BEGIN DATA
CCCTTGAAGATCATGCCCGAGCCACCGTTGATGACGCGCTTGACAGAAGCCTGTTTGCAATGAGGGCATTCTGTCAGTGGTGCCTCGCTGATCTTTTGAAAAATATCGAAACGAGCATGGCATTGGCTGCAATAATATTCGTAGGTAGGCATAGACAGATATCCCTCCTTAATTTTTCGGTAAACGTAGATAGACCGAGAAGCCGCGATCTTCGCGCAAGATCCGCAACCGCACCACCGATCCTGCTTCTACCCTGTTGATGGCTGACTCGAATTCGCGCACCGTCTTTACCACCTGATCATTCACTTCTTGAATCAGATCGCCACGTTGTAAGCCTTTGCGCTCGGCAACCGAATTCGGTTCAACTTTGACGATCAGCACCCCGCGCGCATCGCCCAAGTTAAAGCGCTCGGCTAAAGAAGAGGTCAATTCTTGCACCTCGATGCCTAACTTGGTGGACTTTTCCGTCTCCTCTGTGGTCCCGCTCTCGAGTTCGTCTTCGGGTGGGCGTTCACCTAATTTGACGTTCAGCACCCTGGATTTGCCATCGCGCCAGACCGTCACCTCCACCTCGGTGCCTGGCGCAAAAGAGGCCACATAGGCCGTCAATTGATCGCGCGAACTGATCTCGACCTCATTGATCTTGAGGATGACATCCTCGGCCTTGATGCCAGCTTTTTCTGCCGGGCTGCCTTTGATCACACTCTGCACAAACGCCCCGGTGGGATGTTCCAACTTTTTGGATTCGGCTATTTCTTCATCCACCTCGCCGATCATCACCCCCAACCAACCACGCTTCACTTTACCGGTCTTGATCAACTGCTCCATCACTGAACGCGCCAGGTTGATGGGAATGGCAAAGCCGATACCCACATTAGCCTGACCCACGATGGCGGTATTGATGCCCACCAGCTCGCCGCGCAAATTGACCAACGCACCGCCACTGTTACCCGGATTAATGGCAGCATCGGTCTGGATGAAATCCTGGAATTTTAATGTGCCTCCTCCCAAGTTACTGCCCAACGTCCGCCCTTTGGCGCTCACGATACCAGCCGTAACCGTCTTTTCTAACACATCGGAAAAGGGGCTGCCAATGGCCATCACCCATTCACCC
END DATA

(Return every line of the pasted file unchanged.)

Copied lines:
CCCTTGAAGATCATGCCCGAGCCACCGTTGATGACGCGCTTGACAGAAGCCTGTTTGCAATGAGGGCATTCTGTCAGTGGTGCCTCGCTGATCTTTTGAAAAATATCGAAACGAGCATGGCATTGGCTGCAATAATATTCGTAGGTAGGCATAGACAGATATCCCTCCTTAATTTTTCGGTAAACGTAGATAGACCGAGAAGCCGCGATCTTCGCGCAAGATCCGCAACCGCACCACCGATCCTGCTTCTACCCTGTTGATGGCTGACTCGAATTCGCGCACCGTCTTTACCACCTGATCATTCACTTCTTGAATCAGATCGCCACGTTGTAAGCCTTTGCGCTCGGCAACCGAATTCGGTTCAACTTTGACGATCAGCACCCCGCGCGCATCGCCCAAGTTAAAGCGCTCGGCTAAAGAAGAGGTCAATTCTTGCACCTCGATGCCTAACTTGGTGGACTTTTCCGTCTCCTCTGTGGTCCCGCTCTCGAGTTCGTCTTCGGGTGGGCGTTCACCTAATTTGACGTTCAGCACCCTGGATTTGCCATCGCGCCAGACCGTCACCTCCACCTCGGTGCCTGGCGCAAAAGAGGCCACATAGGCCGTCAATTGATCGCGCGAACTGATCTCGACCTCATTGATCTTGAGGATGACATCCTCGGCCTTGATGCCAGCTTTTTCTGCCGGGCTGCCTTTGATCACACTCTGCACAAACGCCCCGGTGGGATGTTCCAACTTTTTGGATTCGGCTATTTCTTCATCCACCTCGCCGATCATCACCCCCAACCAACCACGCTTCACTTTACCGGTCTTGATCAACTGCTCCATCACTGAACGCGCCAGGTTGATGGGAATGGCAAAGCCGATACCCACATTAGCCTGACCCACGATGGCGGTATTGATGCCCACCAGCTCGCCGCGCAAATTGACCAACGCACCGCCACTGTTACCCGGATTAATGGCAGCATCGGTCTGGATGAAATCCTGGAATTTTAATGTGCCTCCTCCCAAGTTACTGCCCAACGTCCGCCCTTTGGCGCTCACGATACCAGCCGTAACCGTCTTTTCTAACACATCGGAAAAGGGGCTGCCAATGGCCATCACCCATTCACCC